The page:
Sunday, August 26, 2007

Professor Victor Raskin's Talk

This past Friday (8/24/07) Professor Raskin of Purdue University and Hakia gave a talk at the New York Semantic Web Meetup What follows is a summary of Raskin's points and my own thoughts on the topic.

Summary Of Key Points

  • Conceptually, the Semantic Web (SW) is a good and noble vision.
  • The present proposal for the SW by Tim Berners-Lee (et. al.) will fail.
    • Formalisms like OWL don't capture meaning. Tagging is not representation of meaning (shallow semantics = no semantics).
    • The average web author (or even above average) is not skilled enough to tag properly. Semantics requires well-trained ontologists.
    • Manually tagging can be used to deceive search engines.
  • Formalisms, in and of themselves, are useless. The meaning of the formalism is what counts.
  • Ontology (like steal-making) is something that requires highly skilled practitioners. Ontology is not for the masses.
    • Most computer scientists know next to nothing about language or semantics.
    • Statistical and syntactic techniques are useless if one is after meaning.
    • Native speakers are experts in using their language but are highly ignorant about their language (i.e., how language works).
  • Meaning is language independent, so even though ontologies use symbols that look like words, they are really tokens for language-independent concepts.
  • Raskin's Ontologic formalism is called Text Meaning Representation (TMR).
  • TMR uses a frame like construct where the slots store case roles, constraints and other information like style modality, references, etc. (See
  • The Semantic Web does not need OWL or any other tagged based system because web authors will not need to tag once a full Ontological Model (and other related tools, like lexicons, semantic parsers, etc.) are available.
    • Ontological Search Engine will be able to index pages by meaning without the help of web authors.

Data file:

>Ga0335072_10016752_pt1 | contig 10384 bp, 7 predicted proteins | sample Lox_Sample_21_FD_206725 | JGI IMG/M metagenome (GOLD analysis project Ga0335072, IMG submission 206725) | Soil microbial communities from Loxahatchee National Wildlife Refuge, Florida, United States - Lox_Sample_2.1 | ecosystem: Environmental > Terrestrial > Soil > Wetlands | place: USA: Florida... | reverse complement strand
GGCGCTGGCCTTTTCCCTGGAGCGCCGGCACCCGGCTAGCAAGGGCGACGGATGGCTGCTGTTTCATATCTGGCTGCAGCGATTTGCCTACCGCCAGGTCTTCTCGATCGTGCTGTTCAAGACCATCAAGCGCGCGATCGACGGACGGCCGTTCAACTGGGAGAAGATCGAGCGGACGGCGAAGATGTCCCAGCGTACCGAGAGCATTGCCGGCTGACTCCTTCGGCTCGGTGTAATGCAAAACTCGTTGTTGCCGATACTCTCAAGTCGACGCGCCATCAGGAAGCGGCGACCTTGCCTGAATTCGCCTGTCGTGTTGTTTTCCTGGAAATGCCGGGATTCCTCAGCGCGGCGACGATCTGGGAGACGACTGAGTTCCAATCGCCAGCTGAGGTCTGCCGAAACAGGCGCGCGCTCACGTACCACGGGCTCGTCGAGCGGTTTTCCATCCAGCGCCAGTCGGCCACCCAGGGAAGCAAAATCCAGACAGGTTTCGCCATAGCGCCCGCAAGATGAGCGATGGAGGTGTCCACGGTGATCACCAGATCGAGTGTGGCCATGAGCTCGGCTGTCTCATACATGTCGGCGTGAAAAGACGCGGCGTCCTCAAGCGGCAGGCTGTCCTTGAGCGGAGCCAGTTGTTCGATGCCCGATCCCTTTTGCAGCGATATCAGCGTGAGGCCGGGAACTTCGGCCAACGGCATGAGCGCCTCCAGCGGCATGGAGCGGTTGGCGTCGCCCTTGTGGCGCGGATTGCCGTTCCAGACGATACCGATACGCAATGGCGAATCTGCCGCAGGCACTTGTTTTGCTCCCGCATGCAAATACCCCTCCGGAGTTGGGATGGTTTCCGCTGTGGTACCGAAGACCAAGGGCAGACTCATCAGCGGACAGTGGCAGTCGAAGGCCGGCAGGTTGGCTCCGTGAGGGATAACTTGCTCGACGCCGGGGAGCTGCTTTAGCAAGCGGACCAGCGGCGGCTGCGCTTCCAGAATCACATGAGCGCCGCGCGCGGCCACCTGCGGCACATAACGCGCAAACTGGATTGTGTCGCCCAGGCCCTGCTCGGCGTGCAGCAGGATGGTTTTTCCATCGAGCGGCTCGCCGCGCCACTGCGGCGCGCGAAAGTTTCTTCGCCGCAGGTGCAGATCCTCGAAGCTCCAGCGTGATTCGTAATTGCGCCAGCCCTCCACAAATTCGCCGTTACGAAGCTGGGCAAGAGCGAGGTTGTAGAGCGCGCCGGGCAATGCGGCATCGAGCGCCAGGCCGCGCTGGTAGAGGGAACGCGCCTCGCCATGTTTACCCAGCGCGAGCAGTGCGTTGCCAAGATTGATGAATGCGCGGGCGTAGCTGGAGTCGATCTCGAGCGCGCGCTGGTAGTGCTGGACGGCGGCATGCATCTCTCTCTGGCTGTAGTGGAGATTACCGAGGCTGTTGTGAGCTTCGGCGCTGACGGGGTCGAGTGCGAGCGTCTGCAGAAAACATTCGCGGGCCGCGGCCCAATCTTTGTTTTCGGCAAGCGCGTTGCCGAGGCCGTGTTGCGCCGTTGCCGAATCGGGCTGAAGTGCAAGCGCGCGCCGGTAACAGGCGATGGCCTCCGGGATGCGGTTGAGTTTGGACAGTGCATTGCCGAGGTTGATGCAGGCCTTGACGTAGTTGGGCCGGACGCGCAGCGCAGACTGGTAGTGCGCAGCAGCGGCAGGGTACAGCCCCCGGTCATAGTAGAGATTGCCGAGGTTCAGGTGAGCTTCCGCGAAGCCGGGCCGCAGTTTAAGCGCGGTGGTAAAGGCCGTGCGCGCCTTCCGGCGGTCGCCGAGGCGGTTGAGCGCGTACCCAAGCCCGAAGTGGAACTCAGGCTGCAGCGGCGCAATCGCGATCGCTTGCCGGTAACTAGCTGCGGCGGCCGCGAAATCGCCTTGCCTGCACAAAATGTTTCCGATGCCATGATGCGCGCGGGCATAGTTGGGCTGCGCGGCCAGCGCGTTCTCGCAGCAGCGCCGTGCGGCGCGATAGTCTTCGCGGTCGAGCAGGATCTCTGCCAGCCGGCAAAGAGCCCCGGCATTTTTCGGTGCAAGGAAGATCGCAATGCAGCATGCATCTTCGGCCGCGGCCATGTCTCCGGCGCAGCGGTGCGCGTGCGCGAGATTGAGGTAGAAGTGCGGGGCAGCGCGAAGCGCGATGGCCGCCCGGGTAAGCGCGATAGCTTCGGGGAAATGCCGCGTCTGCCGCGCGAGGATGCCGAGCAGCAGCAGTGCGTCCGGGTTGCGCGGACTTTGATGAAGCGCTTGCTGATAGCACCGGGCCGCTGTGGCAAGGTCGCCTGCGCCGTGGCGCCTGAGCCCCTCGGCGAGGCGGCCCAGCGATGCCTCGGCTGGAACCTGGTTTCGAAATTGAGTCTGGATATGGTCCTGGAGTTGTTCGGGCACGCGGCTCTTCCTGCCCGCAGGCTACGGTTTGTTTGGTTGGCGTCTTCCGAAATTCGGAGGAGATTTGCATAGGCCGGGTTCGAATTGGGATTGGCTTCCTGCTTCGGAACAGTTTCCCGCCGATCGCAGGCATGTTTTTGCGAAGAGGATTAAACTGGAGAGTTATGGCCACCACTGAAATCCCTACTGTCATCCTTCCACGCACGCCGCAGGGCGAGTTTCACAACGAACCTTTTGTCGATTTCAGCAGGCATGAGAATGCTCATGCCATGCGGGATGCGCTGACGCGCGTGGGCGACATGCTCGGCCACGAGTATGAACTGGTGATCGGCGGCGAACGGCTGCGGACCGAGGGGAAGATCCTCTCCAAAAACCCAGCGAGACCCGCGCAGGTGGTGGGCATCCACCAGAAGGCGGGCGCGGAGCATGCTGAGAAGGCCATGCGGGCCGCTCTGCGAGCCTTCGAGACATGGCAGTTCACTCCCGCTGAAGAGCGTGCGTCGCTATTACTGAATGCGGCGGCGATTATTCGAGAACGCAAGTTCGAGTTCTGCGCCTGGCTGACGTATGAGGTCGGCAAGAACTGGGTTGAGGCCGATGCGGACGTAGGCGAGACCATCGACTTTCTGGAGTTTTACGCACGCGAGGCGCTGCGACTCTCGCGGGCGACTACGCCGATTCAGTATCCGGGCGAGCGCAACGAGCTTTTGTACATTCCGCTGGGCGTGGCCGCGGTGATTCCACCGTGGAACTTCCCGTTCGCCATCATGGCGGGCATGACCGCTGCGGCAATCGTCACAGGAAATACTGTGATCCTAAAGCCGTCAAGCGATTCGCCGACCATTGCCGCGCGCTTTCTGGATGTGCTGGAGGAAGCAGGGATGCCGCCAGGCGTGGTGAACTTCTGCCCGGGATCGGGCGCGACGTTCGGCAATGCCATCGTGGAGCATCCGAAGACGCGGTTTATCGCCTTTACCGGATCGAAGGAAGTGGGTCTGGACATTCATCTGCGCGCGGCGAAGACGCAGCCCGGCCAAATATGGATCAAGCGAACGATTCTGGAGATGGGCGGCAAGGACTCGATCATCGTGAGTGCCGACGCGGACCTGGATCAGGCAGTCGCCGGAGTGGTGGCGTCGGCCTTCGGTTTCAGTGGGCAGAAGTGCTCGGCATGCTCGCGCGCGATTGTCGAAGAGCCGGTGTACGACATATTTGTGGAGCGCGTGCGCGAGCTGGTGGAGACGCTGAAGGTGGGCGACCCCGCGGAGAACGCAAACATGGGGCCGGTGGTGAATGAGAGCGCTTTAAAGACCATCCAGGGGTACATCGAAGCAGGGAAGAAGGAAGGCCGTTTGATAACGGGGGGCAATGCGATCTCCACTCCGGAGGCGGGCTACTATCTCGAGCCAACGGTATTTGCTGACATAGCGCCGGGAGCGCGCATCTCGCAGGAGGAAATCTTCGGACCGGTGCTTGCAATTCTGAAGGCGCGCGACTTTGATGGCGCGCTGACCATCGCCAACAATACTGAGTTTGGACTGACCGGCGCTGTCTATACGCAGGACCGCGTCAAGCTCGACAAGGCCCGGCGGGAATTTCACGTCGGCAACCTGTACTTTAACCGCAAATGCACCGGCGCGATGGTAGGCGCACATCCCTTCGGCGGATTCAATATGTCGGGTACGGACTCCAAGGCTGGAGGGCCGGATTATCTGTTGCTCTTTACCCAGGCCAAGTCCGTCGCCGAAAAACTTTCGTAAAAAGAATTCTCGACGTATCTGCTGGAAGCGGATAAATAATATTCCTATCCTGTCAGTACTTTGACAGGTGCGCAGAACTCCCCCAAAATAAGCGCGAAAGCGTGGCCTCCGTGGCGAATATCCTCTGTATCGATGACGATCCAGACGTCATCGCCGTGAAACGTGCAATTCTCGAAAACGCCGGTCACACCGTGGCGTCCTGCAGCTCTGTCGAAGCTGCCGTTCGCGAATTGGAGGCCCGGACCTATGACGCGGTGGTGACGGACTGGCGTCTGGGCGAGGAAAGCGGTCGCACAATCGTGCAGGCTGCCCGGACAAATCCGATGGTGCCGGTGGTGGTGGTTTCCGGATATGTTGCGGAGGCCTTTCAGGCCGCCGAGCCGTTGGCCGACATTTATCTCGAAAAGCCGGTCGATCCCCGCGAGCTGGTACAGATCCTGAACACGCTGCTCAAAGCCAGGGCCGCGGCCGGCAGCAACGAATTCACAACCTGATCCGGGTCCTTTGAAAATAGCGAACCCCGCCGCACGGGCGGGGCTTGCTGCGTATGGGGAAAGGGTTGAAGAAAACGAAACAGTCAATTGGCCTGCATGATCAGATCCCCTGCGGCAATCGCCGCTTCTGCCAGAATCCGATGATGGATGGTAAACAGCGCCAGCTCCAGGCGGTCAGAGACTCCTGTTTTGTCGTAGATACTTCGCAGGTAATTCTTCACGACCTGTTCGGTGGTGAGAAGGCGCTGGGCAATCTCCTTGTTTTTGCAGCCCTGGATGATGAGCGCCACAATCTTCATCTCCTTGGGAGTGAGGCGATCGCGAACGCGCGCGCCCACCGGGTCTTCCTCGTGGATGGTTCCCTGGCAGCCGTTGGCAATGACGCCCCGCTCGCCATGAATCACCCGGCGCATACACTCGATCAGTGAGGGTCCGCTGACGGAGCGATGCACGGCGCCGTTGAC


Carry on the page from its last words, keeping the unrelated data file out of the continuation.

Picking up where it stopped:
• This is what Hakia is working on.
My Impressions of the Presentation

Professor Raskin is a very good presenter with a unique and humorous style (think of a cross between Jackie Mason, David Letterman and Albert Einstein). His points resonated well with my own impressions of the present architecture and direction of the Semantic Web. However, I thought that his presentation was too unbalanced. There were far too many slides critical of the SW and Tim Berners-Lee, in particular and far too little on Ontological Semantics.

My Thoughts on Raskin's Points

  • I could not agree more with Raskin on the inadequacy of the present architecture of the SW.
  • I also believe it is primarily the job of automated software tools to extract semantic information. However, I think web authors could help these tools be more efficient. My earlier post speaks to this point somewhat but after hearing Raskin's presentation, I plan to refine these thoughts in a future post.
  • Raskin's point on the difficulty of "the masses" creating ontologies does not bode well for my vision of a Wisdi. However I am not the least bit discouraged by his bias toward expertly trained ontologists.
    • Pre-Linux, experts in operating systems would have claimed that a commercial grade operating system could never be constructed by a loose band of programmer-enthusiasts.
    • Pre-Wikipedia, intellectuals would have thumbed their nose at the idea of a competitive encyclopedia being authored by "the masses".
    • The success of these projects stem from three major ingredients:
      1. The involvement of some expert individuals
      2. The involvement of many many enthusiastic but not necessarily expert participants.
      3. Unending rounds of testing and refinement (ala Agile Methods and Extreme Programming).
  • So I believe that a Wisdi model can ultimately kill an elitist approach because the elitist-expert approach can get too expensive. Information, knowledge and meaning do not remain static so ontologies must change and grow to remain relevant. I think an open collaborative approach is a good model for this endeavor. If you agree, I'd love to hear from you (flames equally welcome!).


Ontological Semantics Book

The Whys and Hows of Ontological Semantics

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